-Erin McGuff-Pennington, writer: Those subjects are not easy ones to address, but that’s part of what makes them so important to address. Because our story draws on the personal experiences of people who don’t necessarily look like us or share our backgrounds, we wanted to ensure that we treated our characters and the actors who would play them with utmost care and respect, which involved asking hard questions, confronting our biases, and making it our responsibility to research and talk with people who have experienced the kind of hate and division that our story illuminates. There’s a certain mix of humility and courage one must strive for when writing; we did our best to espouse this as we worked to create a story with authentic characters and relevant themes.
-Jesca Prudencio, director: Art must start a conversation. Our audiences should see the screen as a mirror that forces them to look into themselves and the world around them, and ultimately interrogate their current reality. The best work resonates and stays with you after you leave the theater, and working with my incredible team, it was our goal to do just that.
-PH: There’s a piece of technology used in the film kind of in place of the dialogue. Can you talk a little about what that is, and where that idea came from?
-Jesca Prudencio, director: Diaries, by definition, are deeply personal objects, and in “American Quartet,” we have created a world where these objects hold our truth… our experiences, memories, and feelings. They cannot be articulated into words, so you will see how the characters record and relive them in a personal and magical way. In our world, no words can articulate empathy… it can only be experienced, and the diaries [become] the portal for that.
-PH: Is there also a statement about technology that you’re trying to make in the film?
-Erin McGuff-Pennington, writer: Technology has the power to harm or help, to unite or divide, just like we as people do. We must remember this as we continue to develop and rely on our technology at an ever-increasing rate.
-Adam Grannick, writer/producer: Social media creates comfortable ideological bubbles. So we wanted to explore how people using technology invented for self-care and self-involvement – a telepathic diary, in this case – would react if that same technology were used instead to spark empathy.
-PH: Jesca this was your debut film. How would you describe the overall experience of bringing this film to life?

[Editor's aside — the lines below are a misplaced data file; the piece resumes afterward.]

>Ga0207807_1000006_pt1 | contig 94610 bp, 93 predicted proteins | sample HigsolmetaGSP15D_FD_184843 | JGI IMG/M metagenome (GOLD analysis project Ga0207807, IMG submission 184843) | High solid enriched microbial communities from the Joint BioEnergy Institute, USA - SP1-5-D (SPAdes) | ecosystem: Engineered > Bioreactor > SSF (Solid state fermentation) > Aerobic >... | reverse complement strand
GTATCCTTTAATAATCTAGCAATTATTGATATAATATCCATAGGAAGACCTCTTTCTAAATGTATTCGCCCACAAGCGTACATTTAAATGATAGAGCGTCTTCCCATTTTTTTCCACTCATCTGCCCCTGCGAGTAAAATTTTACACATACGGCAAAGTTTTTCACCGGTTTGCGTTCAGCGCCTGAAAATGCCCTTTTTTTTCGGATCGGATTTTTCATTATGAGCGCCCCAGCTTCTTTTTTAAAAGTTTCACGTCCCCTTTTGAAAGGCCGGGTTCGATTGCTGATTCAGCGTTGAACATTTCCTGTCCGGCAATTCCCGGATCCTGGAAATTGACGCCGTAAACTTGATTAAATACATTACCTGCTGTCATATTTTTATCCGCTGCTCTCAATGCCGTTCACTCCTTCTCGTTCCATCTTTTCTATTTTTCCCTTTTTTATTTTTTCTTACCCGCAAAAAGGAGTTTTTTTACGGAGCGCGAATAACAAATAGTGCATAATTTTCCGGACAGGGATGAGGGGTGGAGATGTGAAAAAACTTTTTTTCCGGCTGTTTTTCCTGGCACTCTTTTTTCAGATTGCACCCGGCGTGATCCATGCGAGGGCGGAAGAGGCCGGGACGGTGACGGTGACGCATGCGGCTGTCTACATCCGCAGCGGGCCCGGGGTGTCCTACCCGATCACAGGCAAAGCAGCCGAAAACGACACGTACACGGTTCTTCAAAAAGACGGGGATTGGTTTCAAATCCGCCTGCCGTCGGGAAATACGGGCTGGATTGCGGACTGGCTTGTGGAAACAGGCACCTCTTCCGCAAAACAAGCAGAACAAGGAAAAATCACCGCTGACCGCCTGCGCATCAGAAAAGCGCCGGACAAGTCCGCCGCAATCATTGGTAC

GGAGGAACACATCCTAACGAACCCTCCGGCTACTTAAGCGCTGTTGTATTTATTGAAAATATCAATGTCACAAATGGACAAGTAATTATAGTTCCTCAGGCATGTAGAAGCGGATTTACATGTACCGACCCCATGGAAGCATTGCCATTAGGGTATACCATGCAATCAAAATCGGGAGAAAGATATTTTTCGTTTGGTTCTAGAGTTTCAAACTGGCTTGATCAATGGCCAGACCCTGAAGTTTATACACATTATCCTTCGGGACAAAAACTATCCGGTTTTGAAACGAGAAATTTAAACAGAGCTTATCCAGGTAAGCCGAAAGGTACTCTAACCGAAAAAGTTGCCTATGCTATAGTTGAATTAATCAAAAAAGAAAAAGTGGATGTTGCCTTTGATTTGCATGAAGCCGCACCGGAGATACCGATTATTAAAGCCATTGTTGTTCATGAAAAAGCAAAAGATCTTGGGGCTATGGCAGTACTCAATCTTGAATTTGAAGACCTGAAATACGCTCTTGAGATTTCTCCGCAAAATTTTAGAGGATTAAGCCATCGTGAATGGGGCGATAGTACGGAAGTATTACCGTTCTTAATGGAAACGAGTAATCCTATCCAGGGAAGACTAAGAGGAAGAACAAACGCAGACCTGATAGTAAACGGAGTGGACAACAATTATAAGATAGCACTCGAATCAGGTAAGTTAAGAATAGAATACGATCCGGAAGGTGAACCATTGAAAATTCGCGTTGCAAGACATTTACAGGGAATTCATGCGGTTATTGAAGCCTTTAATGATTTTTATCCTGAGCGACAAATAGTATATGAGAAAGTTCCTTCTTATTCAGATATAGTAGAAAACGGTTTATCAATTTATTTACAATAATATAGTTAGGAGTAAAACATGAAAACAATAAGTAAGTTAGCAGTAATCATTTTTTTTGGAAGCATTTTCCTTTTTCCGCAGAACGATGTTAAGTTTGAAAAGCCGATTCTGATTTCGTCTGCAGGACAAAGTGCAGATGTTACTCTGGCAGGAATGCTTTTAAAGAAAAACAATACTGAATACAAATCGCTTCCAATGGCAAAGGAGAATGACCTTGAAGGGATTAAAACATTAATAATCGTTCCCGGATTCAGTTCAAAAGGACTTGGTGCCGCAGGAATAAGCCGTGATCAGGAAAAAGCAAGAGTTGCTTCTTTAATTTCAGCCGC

-Jesca Prudencio, director: I am mainly a theatre director, so rehearsal is a big part of my process. It’s a sacred time to create the sense of family, ensemble, and unity and we accomplished that. We laid a strong foundation that made our time on set both efficient and profound, and I believe that translates on the screen.
-PH: And of course, how did the premiere go? What was the audience’s reaction and feedback about the film?
-Adam Grannick, writer/producer: The premiere was wonderful. It was sold out, the Museum of the Moving Image was a wonderful venue. We had the privilege to screen with some lovely films, and the Philip K Dick Festival director Daniel Abella conducted a great Q&A afterwards, where lead castmembers Yekta Khaghani and Brian Wolfe were able to talk about the challenges and joys of acting without dialogue. And we were able to emphasize the reality that there is, as of yet, no piece of technology that can simulate empathy. We have to do the painful work ourselves.
-PH: Here’s your chance to promote anything we haven’t talk about. Let us know something more about the film, where it can be seen in the future, upcoming projects, or anything else you would like to mention.
-Adam Grannick, writer/producer: We will be playing next at the Garden State Film Festival in Asbury Park, NJ at 3:30PM on Sunday, March 29. Other short films in the Filmelodic series can be seen on our website, and we look forward to collaborating with chamber musicians for upcoming concerts where American Quartet will be performed with live music.
We would like to thank Jesca, Erin, and Adam for taking the time to answer our questions. Hopefully this gave you a good look at their amazing new short film. Be on the look out for more viewings of it in the upcoming months. Visit Filmelodic for updates on “American Quartet,” and more of their films!
*All stills are courtesy of Adam Grannick Multimedia, by cinematographer Nona Catusanu*